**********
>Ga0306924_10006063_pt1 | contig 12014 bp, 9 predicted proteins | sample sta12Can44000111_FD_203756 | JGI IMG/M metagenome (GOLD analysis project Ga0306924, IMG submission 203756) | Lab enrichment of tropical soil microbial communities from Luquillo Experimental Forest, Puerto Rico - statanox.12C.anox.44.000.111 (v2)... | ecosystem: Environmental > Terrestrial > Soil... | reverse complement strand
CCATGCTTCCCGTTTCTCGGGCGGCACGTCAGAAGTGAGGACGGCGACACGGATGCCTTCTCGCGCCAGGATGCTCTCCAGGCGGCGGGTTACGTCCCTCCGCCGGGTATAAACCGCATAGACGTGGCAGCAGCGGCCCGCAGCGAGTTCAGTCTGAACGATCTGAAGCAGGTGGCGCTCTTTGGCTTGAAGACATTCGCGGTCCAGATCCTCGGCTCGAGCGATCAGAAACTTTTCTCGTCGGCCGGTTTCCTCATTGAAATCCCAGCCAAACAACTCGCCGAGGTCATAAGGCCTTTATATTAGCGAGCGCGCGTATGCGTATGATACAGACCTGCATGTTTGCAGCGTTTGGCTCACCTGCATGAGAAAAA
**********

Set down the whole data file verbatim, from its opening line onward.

>Ga0306924_10006063_pt1 | contig 12014 bp, 9 predicted proteins | sample sta12Can44000111_FD_203756 | JGI IMG/M metagenome (GOLD analysis project Ga0306924, IMG submission 203756) | Lab enrichment of tropical soil microbial communities from Luquillo Experimental Forest, Puerto Rico - statanox.12C.anox.44.000.111 (v2)... | ecosystem: Environmental > Terrestrial > Soil... | reverse complement strand
CCATGCTTCCCGTTTCTCGGGCGGCACGTCAGAAGTGAGGACGGCGACACGGATGCCTTCTCGCGCCAGGATGCTCTCCAGGCGGCGGGTTACGTCCCTCCGCCGGGTATAAACCGCATAGACGTGGCAGCAGCGGCCCGCAGCGAGTTCAGTCTGAACGATCTGAAGCAGGTGGCGCTCTTTGGCTTGAAGACATTCGCGGTCCAGATCCTCGGCTCGAGCGATCAGAAACTTTTCTCGTCGGCCGGTTTCCTCATTGAAATCCCAGCCAAACAACTCGCCGAGGTCATAAGGCCTTTATATTAGCGAGCGCGCGTATGCGTATGATACAGACCTGCATGTTTGCAGCGTTTGGCTCACCTGCATGAGAAAAA